EV and ESS demand in Q123: What does this signal for 2023 and beyond?

Fastmarkets experts share battery demand forecasts, data and charts to demonstrate the ever-changing battery materials landscape and make some key predictions for the future of the green energy transition

Our key findings

  • Electric vehicle (EV) adoption will recover from its sluggish start in 2023
  • Fastmarkets has lowered its EV sales forecast to reflect muted EV sales in China
  • By contrast, Fastmarkets expects that the EV market in the US has hit a turning point, with a combination of the IRA and the EPA emission standards spurring mass adoption
  • While EV adoption at the outset of this year in Europe has been sluggish, there are signs that the market remains resilient, despite a first-quarter dip.
  • The energy storage sector (ESS) market is growing exponentially and in China and the US is outpacing that of EVs. The growth of this sector cannot be underestimated and has notable implications for battery materials and metals markets
  • EV growth in other markets will rely on policymakers improving the financial incentives for consumers to purchase an EV. In this piece, we highlight Costa Rica as an example of how this can be done well

The noticeable drop in EV sales in China and Europe in January of this year was seen as a signal to many that 2023 would be a sluggish year for EV adoption. However, Fastmarkets believes that this is not the entire story. In this piece, we examine what we have seen so far in the EV and ESS markets in the first quarter of this year and discuss how that informs our demand forecasts for 2023 and beyond.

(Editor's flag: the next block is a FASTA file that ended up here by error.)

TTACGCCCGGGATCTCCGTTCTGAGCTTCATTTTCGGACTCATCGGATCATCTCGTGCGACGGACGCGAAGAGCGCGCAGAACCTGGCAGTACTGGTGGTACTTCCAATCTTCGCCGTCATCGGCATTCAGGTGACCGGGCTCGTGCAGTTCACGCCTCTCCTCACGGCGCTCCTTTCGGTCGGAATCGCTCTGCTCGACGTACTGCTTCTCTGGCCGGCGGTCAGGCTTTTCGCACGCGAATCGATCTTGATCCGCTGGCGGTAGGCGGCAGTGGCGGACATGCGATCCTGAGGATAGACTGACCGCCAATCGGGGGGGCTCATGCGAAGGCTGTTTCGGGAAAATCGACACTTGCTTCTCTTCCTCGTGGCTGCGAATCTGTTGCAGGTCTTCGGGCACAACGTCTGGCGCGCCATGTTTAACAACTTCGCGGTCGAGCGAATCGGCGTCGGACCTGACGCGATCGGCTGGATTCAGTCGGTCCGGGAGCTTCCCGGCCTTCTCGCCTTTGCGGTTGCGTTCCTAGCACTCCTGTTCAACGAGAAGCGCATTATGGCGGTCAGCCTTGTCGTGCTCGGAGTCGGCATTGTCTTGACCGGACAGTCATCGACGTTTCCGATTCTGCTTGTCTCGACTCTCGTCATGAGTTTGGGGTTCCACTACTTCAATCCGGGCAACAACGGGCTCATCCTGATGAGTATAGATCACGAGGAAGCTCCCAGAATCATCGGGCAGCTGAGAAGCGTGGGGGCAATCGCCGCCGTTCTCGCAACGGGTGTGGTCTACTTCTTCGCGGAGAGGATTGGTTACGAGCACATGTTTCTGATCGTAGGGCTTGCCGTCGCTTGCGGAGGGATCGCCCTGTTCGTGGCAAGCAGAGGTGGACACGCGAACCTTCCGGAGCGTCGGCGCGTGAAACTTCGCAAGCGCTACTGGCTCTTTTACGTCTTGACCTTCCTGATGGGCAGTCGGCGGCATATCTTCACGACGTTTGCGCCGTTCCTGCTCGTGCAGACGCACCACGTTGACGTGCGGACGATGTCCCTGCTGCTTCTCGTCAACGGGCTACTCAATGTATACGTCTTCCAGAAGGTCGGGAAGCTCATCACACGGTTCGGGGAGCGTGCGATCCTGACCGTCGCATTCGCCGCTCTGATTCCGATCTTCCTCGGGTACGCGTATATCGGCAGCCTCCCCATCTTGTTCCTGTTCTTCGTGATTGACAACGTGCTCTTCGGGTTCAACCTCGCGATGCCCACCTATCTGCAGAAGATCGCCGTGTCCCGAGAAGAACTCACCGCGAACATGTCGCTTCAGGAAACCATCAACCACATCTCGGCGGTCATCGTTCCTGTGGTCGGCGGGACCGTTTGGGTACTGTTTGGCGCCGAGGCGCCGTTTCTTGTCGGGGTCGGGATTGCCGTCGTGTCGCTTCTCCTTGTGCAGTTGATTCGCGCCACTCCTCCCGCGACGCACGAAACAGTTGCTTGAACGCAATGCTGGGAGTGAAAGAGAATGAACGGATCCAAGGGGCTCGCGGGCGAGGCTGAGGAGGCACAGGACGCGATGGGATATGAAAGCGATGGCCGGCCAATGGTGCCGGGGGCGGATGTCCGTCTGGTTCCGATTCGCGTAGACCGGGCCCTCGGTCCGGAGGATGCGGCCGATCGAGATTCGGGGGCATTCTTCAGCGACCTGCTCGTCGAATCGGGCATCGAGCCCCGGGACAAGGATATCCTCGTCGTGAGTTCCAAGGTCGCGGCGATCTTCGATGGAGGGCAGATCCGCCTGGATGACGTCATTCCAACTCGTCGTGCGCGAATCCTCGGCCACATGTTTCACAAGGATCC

For more in-depth insights into the short- and long-term forecasts for the key battery materials, find out more about our NewGen forecasts here.

China ESS demand soars, while EV sales suffer

January was a slow month for EV sales, contracting 5.5% year on year. This was a result of the removal of OEM manufacturing subsidies, low consumer spending as a result of the downbeat macroeconomic outlook and a spike in Covid-19 cases. While January has always been a slow month for EV sales in China, this contraction in January is notable, as it is the first that the market has seen in the past three years. Sales in February and March have also been more sluggish (57.3% and 34.8% year on year) compared to the levels of uptake that we saw in 2022 where monthly sales growth averaged 106.9%.

Fastmarkets has noticed that OEMs and dealerships have higher levels of inventory because of this dampened demand; as seen in the graph below, 2023 sales are not keeping pace with production as demand is not reaching the levels that OEMs have seen previously.

As a result of these factors, the battery raw materials team at Fastmarkets is re-assessing its 2023 EV sales forecast for China. They now expect EV sales to reach 8.04 million units in 2023, down from 8.55 million previously. That said, Fastmarkets remain bullish on sales picking up in the latter half of the year due to the new emissions standards being implemented on July 1, 2023.

The standards enforce new limitations on the level of emissions that internal combustion engine (ICE) cars can emit, reducing levels by around a third. This has created a glut of ICE vehicles for OEMs to sell before the regulations come into place in July, with OEMs lowering model prices to clear this backlog. However, once these emissions standards are introduced, it is thought that the policy will encourage consumers to go electric by making ICE vehicles less attractive as an investment. We also expect that the ongoing EV price war, falling battery material prices and greater EV inventories, will cause an acceleration of the downward trajectory in EV prices in China, aiding EV affordability.